NORRIS: So you decided at one point that you were covering the story, but actually you were the story.
Mr. VARGAS: Yeah. And I think all of us as journalists, you know, I mean, we're trained to be objective sort of. But, you know, objectivity is a luxury. I mean, I think, you know, I've written enough stories that I think they stand on their own, that no one can question kind of the journalistic acumen and the journalistic ethics in them.
But I went on in such great detail in the piece to kind of illuminate just how dysfunctional and broken the system is.
NORRIS: You are a former journalist at this point. Or do you still consider yourself to be a journalist? Because you're an advocate and you really - it's sort of hard to be both.
Mr. VARGAS: That's a very good question. I am a journalist. You know, I go to church every day, it's journalism. It's my church. It's my religion. It's all I know how to do. It's all I've known what to do. And what I'm hoping to be doing in the next few months, leading into the 2012 presidential campaign, is really try to make sure that we're looking at this issue as holistically as possible.
You know, three years ago, I was on the campaign trail covering the race - the presidential campaign for The Washington Post. And immigration is such an issue that we cover with almost kid gloves. I think a lot of the coverage has been, you know, it's a right issue, it's a left issue. There are some profiles but not enough.
You know, the census just came out, right? We are leading into a minority-majority country. People feel unsettled. They feel like the country is changing - it's changing so much. The definition of American is changing. What is this about? You know, at the end of the day, there are 11 million undocumented people in this country.
And if there is one statement that I wanted to make with this piece is, we are not who you think we are. We're not just the people that mow your lawns and clean your hotel rooms and serve your tacos.
(Soundbite of laughter)
Mr. VARGAS: We're not. We've become woven into the fabric of this country.
NORRIS: Now, I have to ask you though. As you know, there are millions of illegal immigrants in the U.S.
Mr. VARGAS: Yes.
NORRIS: And tens of thousands of them could potentially be eligible for citizenship or at least a path to citizenship under the DREAM Act. But is doing what you've done the best way to help their cause? And I ask this with someone in mind. I was listening to AM radio this morning and I heard a caller who identified herself as an undocumented person. In fact, she used the word illegal to talk about her own self.
And she said this is going to make him, you, Jose Antonio Vargas rich and famous. He'll get a book contract. He'll maybe even get a movie deal. And then she asked the question: What about me? How does this help me? Does she have a point?
Mr. VARGAS: She totally has a point and this is totally about her.
(Soundbite of laughter)
Mr. VARGAS: I mean, this much I promise you, as I move forward with this, I will certainly make sure that this does not just become the Jose Antonio Vargas Show. I mean, the media's going to try to do that, you know, for the next few days and weeks. But as long as I'm, you know, doing this, I'm going to make sure that this is not just about me.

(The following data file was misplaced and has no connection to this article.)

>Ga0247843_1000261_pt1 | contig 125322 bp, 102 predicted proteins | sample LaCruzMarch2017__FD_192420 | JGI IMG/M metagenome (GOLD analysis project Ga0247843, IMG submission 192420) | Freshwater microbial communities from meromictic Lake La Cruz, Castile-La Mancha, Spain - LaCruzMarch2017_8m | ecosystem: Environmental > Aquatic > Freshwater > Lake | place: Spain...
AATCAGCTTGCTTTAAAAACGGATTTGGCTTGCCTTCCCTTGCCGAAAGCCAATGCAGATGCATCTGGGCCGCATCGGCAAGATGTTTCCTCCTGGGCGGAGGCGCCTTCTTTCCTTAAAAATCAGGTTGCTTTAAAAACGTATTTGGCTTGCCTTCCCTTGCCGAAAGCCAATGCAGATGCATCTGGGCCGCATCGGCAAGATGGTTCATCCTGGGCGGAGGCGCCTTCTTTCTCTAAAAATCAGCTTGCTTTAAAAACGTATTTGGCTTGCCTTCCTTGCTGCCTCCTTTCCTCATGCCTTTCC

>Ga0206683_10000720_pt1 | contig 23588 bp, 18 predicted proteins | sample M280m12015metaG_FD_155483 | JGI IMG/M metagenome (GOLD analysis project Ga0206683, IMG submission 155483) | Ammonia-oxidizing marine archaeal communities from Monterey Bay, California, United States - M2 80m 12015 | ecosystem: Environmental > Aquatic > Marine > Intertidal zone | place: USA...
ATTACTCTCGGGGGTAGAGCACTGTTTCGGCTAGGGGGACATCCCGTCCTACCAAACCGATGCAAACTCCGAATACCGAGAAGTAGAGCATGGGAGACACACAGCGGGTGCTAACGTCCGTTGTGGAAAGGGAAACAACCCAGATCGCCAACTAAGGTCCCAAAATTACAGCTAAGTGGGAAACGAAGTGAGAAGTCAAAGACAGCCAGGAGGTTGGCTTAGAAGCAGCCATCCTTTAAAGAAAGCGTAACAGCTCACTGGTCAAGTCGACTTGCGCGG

NORRIS: The media will also hit you with some sharp questions and put you under a very, very, powerful microscope.
Mr. VARGAS: Yeah, of course. Of course.
NORRIS: And one of the things that people wonder about is the sort of duality in your life; the lies that you had to tell. You're coming out in writing this tell-all at the same time that you're launching this new group called Define American...
Mr. VARGAS: Yes.
NORRIS: ...that is a pushing for the passage of the DREAM Act. And when you were actually working as a journalist, in order to hold on to that position and that job, you had to tell a series of lies.
Mr. VARGAS: Yes. Yes.
NORRIS: And journalists are usually known as people who don't take sides in controversial issues. They usually pursue the truth and explain the laws.
In your case, you broke the laws and avoided the truth. And some of your critics say that the two words that are missing from your story so far are: I'm sorry.
Mr. VARGAS: Oh.
(Soundbite of laughter)
Mr. VARGAS: I actually thought that that was pretty - in the video that accompanied on the website, if you go to DefineAmerican.com, I am sorry for breaking the country's laws - my country's laws. I am no different than anybody else in that I wanted to live my life and I wanted to survive. And if I didn't tell those lies I couldn't have gotten work and I couldn't have survived.
I mean, the hardest conflict for me has been - how do you live honestly with lies? I remember the earliest...
NORRIS: How hard was that for you?
Mr. VARGAS: You know, the hardest thing was, you know, I really broke my grandfather's heart. I'm really hoping that, you know, people reading the piece don't think that I threw him under the bus. I loved him. I loved him very, very much.
When I told him that I'm gay and that I'm not going to marry a woman to get a green card, he just looked at me like - you know, the relationship was never the same. I wasn't going to live with that other lie. One was big enough.